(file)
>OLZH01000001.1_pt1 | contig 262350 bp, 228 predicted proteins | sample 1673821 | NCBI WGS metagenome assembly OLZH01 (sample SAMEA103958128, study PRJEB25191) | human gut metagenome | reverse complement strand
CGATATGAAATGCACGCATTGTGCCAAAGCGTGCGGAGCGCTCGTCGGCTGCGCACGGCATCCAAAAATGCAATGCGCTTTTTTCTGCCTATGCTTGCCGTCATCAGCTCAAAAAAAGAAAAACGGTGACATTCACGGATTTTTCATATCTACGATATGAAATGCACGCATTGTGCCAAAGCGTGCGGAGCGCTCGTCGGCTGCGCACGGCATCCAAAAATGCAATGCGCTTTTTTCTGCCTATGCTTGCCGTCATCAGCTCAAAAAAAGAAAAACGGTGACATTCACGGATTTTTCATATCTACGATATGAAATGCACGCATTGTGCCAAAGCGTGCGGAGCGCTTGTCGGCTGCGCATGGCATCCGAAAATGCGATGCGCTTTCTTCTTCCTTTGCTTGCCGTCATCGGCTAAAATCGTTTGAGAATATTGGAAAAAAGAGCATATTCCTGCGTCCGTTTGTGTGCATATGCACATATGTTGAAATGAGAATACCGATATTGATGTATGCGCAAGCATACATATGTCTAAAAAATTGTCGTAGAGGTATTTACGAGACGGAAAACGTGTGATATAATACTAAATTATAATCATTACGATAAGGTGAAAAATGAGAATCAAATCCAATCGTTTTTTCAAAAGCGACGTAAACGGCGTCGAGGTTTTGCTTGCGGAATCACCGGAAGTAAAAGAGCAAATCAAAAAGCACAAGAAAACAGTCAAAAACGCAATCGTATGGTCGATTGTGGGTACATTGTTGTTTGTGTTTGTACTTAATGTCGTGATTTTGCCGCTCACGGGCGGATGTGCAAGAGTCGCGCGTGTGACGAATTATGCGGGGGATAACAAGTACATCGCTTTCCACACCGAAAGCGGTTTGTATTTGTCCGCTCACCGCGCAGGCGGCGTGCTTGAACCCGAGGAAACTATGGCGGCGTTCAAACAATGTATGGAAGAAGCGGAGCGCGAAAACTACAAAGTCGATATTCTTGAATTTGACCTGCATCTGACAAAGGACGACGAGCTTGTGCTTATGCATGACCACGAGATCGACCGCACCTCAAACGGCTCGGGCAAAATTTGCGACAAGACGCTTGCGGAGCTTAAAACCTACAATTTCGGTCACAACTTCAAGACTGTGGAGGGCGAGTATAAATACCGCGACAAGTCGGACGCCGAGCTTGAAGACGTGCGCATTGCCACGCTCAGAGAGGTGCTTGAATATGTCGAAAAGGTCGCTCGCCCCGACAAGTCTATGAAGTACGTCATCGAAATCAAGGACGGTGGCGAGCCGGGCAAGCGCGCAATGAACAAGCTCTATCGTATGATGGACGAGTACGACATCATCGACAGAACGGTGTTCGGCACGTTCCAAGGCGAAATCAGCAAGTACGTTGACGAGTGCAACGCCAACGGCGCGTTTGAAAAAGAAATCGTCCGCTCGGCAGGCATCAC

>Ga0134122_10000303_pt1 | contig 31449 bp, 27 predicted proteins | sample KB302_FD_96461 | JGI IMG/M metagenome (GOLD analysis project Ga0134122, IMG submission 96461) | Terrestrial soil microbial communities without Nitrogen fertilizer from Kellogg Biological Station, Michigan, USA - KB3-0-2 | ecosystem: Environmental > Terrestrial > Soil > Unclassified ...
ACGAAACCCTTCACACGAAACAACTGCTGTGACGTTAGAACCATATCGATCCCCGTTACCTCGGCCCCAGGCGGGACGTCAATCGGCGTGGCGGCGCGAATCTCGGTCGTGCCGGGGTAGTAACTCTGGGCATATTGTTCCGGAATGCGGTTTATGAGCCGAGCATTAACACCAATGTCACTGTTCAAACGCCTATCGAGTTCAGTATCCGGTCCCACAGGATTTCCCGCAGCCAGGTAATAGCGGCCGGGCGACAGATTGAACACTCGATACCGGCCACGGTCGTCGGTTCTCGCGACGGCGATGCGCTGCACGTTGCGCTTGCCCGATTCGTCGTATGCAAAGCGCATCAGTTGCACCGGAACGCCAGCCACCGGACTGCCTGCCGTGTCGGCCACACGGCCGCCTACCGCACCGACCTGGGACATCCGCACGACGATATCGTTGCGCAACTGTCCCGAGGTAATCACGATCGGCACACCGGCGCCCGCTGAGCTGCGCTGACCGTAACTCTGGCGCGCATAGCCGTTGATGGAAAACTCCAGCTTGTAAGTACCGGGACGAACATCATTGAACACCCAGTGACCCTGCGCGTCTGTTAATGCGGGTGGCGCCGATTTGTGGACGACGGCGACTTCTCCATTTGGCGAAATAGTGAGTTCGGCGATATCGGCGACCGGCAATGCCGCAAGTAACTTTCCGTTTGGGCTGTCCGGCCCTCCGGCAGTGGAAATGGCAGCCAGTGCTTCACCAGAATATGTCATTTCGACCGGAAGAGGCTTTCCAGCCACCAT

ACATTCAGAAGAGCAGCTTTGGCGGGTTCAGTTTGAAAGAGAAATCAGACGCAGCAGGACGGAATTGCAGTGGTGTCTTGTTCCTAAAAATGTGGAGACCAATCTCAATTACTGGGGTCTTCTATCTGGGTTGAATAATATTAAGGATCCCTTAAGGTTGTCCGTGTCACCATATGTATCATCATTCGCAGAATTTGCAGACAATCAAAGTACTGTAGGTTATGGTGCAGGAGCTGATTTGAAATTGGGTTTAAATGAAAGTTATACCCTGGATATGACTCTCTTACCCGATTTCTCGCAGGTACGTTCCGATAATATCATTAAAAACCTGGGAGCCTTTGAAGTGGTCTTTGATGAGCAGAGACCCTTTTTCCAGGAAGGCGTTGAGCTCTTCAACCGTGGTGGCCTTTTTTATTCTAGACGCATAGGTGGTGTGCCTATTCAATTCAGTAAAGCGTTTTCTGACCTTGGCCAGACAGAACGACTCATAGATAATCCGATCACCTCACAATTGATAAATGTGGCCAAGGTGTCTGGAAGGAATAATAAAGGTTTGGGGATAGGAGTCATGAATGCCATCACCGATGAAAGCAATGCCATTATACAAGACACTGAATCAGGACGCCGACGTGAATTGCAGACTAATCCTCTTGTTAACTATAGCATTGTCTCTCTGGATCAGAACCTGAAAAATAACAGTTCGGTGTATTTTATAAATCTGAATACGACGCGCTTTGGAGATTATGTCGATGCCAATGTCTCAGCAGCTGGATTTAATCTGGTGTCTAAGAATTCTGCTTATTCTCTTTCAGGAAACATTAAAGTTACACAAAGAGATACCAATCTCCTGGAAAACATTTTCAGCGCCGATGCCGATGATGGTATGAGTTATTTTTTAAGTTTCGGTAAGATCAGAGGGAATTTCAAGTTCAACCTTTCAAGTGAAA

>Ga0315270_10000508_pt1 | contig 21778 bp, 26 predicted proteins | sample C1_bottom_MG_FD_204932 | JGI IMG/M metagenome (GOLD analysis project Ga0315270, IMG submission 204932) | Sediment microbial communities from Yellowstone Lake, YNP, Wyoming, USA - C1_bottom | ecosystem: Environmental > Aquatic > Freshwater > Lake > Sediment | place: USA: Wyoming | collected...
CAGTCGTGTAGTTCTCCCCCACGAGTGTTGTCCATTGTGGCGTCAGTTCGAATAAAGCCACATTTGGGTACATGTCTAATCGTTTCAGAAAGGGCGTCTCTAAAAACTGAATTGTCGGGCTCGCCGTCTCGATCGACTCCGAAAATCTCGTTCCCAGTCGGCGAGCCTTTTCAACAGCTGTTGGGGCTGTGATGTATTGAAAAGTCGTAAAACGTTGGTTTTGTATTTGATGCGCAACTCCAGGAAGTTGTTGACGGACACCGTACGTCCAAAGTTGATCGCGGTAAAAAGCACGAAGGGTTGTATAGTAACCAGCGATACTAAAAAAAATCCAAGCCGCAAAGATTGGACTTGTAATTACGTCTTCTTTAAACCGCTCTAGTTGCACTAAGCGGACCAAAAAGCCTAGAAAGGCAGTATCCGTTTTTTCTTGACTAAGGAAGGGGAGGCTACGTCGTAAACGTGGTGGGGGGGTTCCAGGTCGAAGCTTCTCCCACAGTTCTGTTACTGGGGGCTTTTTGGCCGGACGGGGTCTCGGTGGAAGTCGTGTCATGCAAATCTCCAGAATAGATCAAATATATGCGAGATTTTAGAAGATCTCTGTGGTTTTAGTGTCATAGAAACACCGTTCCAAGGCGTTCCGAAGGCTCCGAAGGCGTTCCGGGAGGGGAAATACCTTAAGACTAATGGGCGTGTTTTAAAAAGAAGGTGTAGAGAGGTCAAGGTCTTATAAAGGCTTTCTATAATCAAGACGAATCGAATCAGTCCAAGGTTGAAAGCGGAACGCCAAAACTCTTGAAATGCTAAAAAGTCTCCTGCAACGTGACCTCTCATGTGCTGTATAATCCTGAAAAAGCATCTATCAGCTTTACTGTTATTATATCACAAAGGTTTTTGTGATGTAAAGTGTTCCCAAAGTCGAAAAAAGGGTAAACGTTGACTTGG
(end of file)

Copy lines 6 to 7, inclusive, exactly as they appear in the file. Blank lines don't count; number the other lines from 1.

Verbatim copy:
>Ga0315270_10000508_pt1 | contig 21778 bp, 26 predicted proteins | sample C1_bottom_MG_FD_204932 | JGI IMG/M metagenome (GOLD analysis project Ga0315270, IMG submission 204932) | Sediment microbial communities from Yellowstone Lake, YNP, Wyoming, USA - C1_bottom | ecosystem: Environmental > Aquatic > Freshwater > Lake > Sediment | place: USA: Wyoming | collected...
CAGTCGTGTAGTTCTCCCCCACGAGTGTTGTCCATTGTGGCGTCAGTTCGAATAAAGCCACATTTGGGTACATGTCTAATCGTTTCAGAAAGGGCGTCTCTAAAAACTGAATTGTCGGGCTCGCCGTCTCGATCGACTCCGAAAATCTCGTTCCCAGTCGGCGAGCCTTTTCAACAGCTGTTGGGGCTGTGATGTATTGAAAAGTCGTAAAACGTTGGTTTTGTATTTGATGCGCAACTCCAGGAAGTTGTTGACGGACACCGTACGTCCAAAGTTGATCGCGGTAAAAAGCACGAAGGGTTGTATAGTAACCAGCGATACTAAAAAAAATCCAAGCCGCAAAGATTGGACTTGTAATTACGTCTTCTTTAAACCGCTCTAGTTGCACTAAGCGGACCAAAAAGCCTAGAAAGGCAGTATCCGTTTTTTCTTGACTAAGGAAGGGGAGGCTACGTCGTAAACGTGGTGGGGGGGTTCCAGGTCGAAGCTTCTCCCACAGTTCTGTTACTGGGGGCTTTTTGGCCGGACGGGGTCTCGGTGGAAGTCGTGTCATGCAAATCTCCAGAATAGATCAAATATATGCGAGATTTTAGAAGATCTCTGTGGTTTTAGTGTCATAGAAACACCGTTCCAAGGCGTTCCGAAGGCTCCGAAGGCGTTCCGGGAGGGGAAATACCTTAAGACTAATGGGCGTGTTTTAAAAAGAAGGTGTAGAGAGGTCAAGGTCTTATAAAGGCTTTCTATAATCAAGACGAATCGAATCAGTCCAAGGTTGAAAGCGGAACGCCAAAACTCTTGAAATGCTAAAAAGTCTCCTGCAACGTGACCTCTCATGTGCTGTATAATCCTGAAAAAGCATCTATCAGCTTTACTGTTATTATATCACAAAGGTTTTTGTGATGTAAAGTGTTCCCAAAGTCGAAAAAAGGGTAAACGTTGACTTGG